5th March 2023 – (Beijing) Chinese Premier Li Keqiang delivered his final report at the Great Hall of the People this morning, bidding farewell to the political arena in just one hour. With the entire Chinese Communist Party (CCP) now being controlled by the “Xi faction”, Li Keqiang, who was once considered a promising reformer, has exited the stage as an era comes to an end.
According to Economic Daily, Li Keqiang is widely regarded as the weakest Premier since China’s reform and opening-up. He was expected to oversee China’s economy, but under CCP General Secretary Xi Jinping’s leadership over the past decade, the previous “collective leadership” has transformed into a “centralised power.” As a result, Li’s role became awkward because he no longer had sole decision-making power over economic policies. Through the Central Leading Group for Financial and Economic Affairs and the Central Committee for Comprehensively Deepening Reforms, Xi took away the traditional economic power of the Premier, leaving the State Council as a mere obedient institution.
Under the strongman politics of Xi Jinping, Li Keqiang found it difficult to execute China’s economic transformation, leaving unfinished business. At the beginning of his tenure, the “Li Keqiang Economics,” which aimed to delegate power to the market and benefit from it by avoiding stimulus measures, deleveraging, and structural reforms, was once a celebrated approach. However, when the steering wheel was out of his control, economic policies became somewhat contradictory.
China’s strong supervision of real estate, the internet, and its persistent “zero-COVID-19” policy have all severely impacted small and medium-sized enterprises, leading to broken supply chains and declining consumer confidence, resulting in a GDP growth rate of only 3% in 2022.
Compared to last year’s final press conference, where Li Keqiang stated, “I believe that under the leadership of Xi Jinping, China’s economy will be able to climb over any obstacles and achieve the main goals of economic and social development for the year,” the present reality is particularly ironic.
Li Keqiang, was once seen as the leader who would uphold Deng Xiaoping’s developmental strategy. However, whether he possessed the power to do so remains debatable. Perhaps this is the Chinese people’s spiritual yearning for their “people’s premier.” Last year, rumours of “Li to rise and Xi to step down” were rampant but ultimately proved to be baseless.
There was a time when the Chinese people believed that the current generation of leaders, including Li Keqiang, who had experienced the Cultural Revolution, would bring unlimited hope to China. Li and other more liberal members of the Communist Party were the first generation of college students after the resumption of the national college entrance examination. They were pragmatic, enlightened, and relatively diverse political elites.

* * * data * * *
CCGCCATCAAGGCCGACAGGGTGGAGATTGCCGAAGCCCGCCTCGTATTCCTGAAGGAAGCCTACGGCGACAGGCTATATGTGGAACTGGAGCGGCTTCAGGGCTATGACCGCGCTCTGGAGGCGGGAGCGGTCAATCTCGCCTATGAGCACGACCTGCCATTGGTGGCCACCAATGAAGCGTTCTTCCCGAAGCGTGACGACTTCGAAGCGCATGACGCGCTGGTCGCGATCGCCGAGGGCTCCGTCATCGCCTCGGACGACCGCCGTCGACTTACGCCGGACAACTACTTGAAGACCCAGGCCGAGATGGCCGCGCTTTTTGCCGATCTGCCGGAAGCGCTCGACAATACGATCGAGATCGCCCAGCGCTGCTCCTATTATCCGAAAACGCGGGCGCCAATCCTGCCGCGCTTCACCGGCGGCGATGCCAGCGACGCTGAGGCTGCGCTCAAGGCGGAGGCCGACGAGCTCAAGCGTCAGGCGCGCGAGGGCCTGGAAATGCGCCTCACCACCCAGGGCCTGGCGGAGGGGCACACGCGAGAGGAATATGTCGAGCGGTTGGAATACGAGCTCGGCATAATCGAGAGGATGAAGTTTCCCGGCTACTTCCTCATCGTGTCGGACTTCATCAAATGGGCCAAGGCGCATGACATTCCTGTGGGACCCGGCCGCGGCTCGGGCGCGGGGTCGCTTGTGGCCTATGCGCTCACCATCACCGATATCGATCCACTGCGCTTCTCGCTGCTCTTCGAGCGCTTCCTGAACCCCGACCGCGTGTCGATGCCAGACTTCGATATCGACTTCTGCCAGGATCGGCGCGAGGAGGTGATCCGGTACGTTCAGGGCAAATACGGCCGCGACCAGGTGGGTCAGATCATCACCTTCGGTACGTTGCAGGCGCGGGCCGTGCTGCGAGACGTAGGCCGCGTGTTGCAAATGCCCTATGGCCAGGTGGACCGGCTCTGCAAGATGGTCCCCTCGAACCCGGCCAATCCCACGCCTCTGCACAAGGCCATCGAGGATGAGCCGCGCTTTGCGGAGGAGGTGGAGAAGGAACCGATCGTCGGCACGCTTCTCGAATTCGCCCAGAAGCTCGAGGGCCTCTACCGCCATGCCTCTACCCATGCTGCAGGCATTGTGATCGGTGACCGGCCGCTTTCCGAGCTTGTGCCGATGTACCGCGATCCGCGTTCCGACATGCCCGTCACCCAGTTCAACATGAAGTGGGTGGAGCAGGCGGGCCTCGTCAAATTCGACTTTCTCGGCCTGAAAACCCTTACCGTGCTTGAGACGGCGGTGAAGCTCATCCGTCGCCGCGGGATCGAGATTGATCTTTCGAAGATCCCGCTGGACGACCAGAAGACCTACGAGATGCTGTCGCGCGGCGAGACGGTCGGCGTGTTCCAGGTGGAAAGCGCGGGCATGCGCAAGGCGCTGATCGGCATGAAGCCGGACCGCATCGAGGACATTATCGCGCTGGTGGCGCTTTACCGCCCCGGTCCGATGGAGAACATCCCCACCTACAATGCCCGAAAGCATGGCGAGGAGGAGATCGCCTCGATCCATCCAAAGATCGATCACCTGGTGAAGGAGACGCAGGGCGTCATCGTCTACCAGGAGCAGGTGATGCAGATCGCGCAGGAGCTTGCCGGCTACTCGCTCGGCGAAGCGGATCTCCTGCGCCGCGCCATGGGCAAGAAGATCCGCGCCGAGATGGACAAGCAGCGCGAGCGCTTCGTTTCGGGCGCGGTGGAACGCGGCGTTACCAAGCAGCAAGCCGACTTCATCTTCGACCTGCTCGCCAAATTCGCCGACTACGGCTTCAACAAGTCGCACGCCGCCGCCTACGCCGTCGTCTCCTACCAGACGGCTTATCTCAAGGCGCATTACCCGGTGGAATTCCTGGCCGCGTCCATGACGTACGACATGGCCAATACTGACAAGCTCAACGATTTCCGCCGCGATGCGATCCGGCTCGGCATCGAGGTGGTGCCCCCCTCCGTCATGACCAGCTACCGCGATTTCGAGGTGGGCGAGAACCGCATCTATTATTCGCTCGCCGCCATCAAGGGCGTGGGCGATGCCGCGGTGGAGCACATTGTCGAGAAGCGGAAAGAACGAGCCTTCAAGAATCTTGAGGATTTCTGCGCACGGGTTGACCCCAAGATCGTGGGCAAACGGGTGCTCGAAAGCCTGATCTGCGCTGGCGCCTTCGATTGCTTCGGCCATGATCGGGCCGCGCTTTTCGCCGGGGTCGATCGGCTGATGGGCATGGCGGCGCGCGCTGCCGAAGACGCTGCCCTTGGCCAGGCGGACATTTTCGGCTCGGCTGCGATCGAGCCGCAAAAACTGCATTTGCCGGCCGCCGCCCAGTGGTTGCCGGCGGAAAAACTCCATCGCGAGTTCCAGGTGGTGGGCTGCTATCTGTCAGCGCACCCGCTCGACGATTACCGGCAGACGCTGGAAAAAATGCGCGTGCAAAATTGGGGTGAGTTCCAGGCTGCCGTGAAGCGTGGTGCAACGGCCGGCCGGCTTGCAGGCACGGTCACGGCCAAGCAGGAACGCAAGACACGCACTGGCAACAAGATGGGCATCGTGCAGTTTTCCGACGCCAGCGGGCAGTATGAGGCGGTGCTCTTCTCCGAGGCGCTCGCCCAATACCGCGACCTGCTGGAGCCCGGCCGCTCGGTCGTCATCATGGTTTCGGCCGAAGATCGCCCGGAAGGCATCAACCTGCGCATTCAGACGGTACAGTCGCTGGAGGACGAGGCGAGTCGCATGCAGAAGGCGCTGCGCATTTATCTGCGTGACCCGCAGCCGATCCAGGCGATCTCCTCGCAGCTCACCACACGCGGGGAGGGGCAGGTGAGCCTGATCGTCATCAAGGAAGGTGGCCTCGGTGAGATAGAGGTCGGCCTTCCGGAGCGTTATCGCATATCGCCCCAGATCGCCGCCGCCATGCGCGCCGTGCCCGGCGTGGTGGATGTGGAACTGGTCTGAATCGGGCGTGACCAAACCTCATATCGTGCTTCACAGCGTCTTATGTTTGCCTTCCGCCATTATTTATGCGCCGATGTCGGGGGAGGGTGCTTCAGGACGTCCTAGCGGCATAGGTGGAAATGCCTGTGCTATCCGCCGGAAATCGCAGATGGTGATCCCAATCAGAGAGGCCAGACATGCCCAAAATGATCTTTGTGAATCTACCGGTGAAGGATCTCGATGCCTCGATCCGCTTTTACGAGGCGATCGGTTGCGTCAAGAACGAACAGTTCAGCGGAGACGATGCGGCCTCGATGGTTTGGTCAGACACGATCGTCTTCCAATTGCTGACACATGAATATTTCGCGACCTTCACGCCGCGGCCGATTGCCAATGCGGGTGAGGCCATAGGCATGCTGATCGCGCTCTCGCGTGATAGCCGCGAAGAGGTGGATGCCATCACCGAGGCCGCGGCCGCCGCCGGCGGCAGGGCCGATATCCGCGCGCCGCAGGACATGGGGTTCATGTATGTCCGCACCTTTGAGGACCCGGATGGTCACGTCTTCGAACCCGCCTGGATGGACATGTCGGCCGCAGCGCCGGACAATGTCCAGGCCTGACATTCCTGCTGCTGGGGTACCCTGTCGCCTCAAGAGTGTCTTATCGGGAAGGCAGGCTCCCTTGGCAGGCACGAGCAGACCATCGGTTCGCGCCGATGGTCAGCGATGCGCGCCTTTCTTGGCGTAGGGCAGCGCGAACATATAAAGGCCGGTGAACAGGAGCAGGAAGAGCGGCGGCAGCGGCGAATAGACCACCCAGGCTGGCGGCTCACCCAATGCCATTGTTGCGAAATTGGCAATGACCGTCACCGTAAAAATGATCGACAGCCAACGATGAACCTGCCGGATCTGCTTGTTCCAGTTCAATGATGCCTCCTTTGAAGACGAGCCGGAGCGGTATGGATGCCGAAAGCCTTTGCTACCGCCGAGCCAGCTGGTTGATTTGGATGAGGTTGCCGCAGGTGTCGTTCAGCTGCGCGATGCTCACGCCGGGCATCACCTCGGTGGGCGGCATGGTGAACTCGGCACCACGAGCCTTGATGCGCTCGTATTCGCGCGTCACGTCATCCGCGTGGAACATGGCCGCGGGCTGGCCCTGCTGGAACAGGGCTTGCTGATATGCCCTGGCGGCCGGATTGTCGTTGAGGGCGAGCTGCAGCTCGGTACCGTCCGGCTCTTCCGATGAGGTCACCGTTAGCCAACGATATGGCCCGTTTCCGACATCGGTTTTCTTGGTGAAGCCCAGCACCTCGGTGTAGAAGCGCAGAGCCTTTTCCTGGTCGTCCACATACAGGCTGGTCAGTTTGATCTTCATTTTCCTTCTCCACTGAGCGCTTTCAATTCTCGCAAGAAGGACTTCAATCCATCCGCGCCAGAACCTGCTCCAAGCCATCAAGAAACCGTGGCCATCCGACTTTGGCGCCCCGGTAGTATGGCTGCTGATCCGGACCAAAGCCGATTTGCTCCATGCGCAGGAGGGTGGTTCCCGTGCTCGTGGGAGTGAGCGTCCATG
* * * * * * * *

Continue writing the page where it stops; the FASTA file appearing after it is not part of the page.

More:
Ten years have passed since Li Keqiang became the Premier, and there has been no political reform. Instead, China has reverted to centralised power and personal worship, heading towards a regression. In terms of the economy, the “Li Keqiang economics” has been difficult to implement.
“An era without reform” might be the best explanation for his term. He may not have been able to speak out like his predecessors, Premier Wen Jiabao and Premier Zhu Rongji, the former of whom admitted that China needed political reform, while the latter carried out bold reforms to the economic system.
However, he did say one truthful thing, “China has 600 million people with middle and low incomes or below.” He uttered these words a year before President Xi Jinping was to accomplish the poverty alleviation campaign. Given the challenges China’s economy faces today, this statement has profound implications.
Wang Yang, the chairman of the Chinese People’s Political Consultative Conference (CPPCC), who is also seen as one of the reformists, gave his last CPPCC report on 4th March. Both Li and Wang, who belong to the “Youth League faction,” were not re-elected to the Central Committee at the 20th National Congress of the Communist Party of China. After this session of the two meetings, the Youth League faction is basically exiting the political stage in China.